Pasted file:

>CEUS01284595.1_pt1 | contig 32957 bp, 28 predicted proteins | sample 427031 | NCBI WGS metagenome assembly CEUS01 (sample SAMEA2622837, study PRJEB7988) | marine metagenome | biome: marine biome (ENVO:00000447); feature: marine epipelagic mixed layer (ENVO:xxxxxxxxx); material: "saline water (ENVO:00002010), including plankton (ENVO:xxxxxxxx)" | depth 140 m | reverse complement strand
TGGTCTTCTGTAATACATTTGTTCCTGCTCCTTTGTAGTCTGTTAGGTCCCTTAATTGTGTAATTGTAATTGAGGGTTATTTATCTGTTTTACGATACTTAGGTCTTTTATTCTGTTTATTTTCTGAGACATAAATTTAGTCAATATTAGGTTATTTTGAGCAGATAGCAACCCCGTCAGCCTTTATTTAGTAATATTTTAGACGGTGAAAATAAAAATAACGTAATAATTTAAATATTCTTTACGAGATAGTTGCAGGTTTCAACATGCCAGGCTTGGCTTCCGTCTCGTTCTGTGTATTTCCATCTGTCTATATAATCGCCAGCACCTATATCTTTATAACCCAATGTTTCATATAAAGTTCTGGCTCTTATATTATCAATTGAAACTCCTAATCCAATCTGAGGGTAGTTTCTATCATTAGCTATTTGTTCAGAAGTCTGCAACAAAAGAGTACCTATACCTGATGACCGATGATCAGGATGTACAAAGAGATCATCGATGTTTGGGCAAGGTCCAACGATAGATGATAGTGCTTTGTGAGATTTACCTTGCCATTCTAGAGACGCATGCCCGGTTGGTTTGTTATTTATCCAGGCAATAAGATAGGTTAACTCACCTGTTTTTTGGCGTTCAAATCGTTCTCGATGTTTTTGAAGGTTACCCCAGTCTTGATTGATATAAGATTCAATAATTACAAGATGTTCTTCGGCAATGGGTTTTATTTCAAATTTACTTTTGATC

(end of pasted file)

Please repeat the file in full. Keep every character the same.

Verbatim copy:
>CEUS01284595.1_pt1 | contig 32957 bp, 28 predicted proteins | sample 427031 | NCBI WGS metagenome assembly CEUS01 (sample SAMEA2622837, study PRJEB7988) | marine metagenome | biome: marine biome (ENVO:00000447); feature: marine epipelagic mixed layer (ENVO:xxxxxxxxx); material: "saline water (ENVO:00002010), including plankton (ENVO:xxxxxxxx)" | depth 140 m | reverse complement strand
TGGTCTTCTGTAATACATTTGTTCCTGCTCCTTTGTAGTCTGTTAGGTCCCTTAATTGTGTAATTGTAATTGAGGGTTATTTATCTGTTTTACGATACTTAGGTCTTTTATTCTGTTTATTTTCTGAGACATAAATTTAGTCAATATTAGGTTATTTTGAGCAGATAGCAACCCCGTCAGCCTTTATTTAGTAATATTTTAGACGGTGAAAATAAAAATAACGTAATAATTTAAATATTCTTTACGAGATAGTTGCAGGTTTCAACATGCCAGGCTTGGCTTCCGTCTCGTTCTGTGTATTTCCATCTGTCTATATAATCGCCAGCACCTATATCTTTATAACCCAATGTTTCATATAAAGTTCTGGCTCTTATATTATCAATTGAAACTCCTAATCCAATCTGAGGGTAGTTTCTATCATTAGCTATTTGTTCAGAAGTCTGCAACAAAAGAGTACCTATACCTGATGACCGATGATCAGGATGTACAAAGAGATCATCGATGTTTGGGCAAGGTCCAACGATAGATGATAGTGCTTTGTGAGATTTACCTTGCCATTCTAGAGACGCATGCCCGGTTGGTTTGTTATTTATCCAGGCAATAAGATAGGTTAACTCACCTGTTTTTTGGCGTTCAAATCGTTCTCGATGTTTTTGAAGGTTACCCCAGTCTTGATTGATATAAGATTCAATAATTACAAGATGTTCTTCGGCAATGGGTTTTATTTCAAATTTACTTTTGATC